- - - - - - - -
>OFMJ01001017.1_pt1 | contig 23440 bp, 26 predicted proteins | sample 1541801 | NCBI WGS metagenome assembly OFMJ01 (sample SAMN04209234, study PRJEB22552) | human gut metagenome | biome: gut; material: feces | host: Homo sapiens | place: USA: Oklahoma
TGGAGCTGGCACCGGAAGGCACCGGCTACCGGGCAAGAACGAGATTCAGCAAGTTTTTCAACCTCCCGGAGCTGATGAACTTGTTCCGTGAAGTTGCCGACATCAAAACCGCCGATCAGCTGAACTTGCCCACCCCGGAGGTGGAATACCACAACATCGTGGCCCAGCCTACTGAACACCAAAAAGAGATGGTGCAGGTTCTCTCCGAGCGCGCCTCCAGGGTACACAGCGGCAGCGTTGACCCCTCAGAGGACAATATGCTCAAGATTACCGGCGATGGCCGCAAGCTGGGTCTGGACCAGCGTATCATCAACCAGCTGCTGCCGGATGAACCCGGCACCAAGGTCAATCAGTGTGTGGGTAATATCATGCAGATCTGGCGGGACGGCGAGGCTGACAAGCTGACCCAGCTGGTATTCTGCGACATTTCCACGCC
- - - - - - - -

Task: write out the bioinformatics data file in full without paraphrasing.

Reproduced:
>OFMJ01001017.1_pt1 | contig 23440 bp, 26 predicted proteins | sample 1541801 | NCBI WGS metagenome assembly OFMJ01 (sample SAMN04209234, study PRJEB22552) | human gut metagenome | biome: gut; material: feces | host: Homo sapiens | place: USA: Oklahoma
TGGAGCTGGCACCGGAAGGCACCGGCTACCGGGCAAGAACGAGATTCAGCAAGTTTTTCAACCTCCCGGAGCTGATGAACTTGTTCCGTGAAGTTGCCGACATCAAAACCGCCGATCAGCTGAACTTGCCCACCCCGGAGGTGGAATACCACAACATCGTGGCCCAGCCTACTGAACACCAAAAAGAGATGGTGCAGGTTCTCTCCGAGCGCGCCTCCAGGGTACACAGCGGCAGCGTTGACCCCTCAGAGGACAATATGCTCAAGATTACCGGCGATGGCCGCAAGCTGGGTCTGGACCAGCGTATCATCAACCAGCTGCTGCCGGATGAACCCGGCACCAAGGTCAATCAGTGTGTGGGTAATATCATGCAGATCTGGCGGGACGGCGAGGCTGACAAGCTGACCCAGCTGGTATTCTGCGACATTTCCACGCC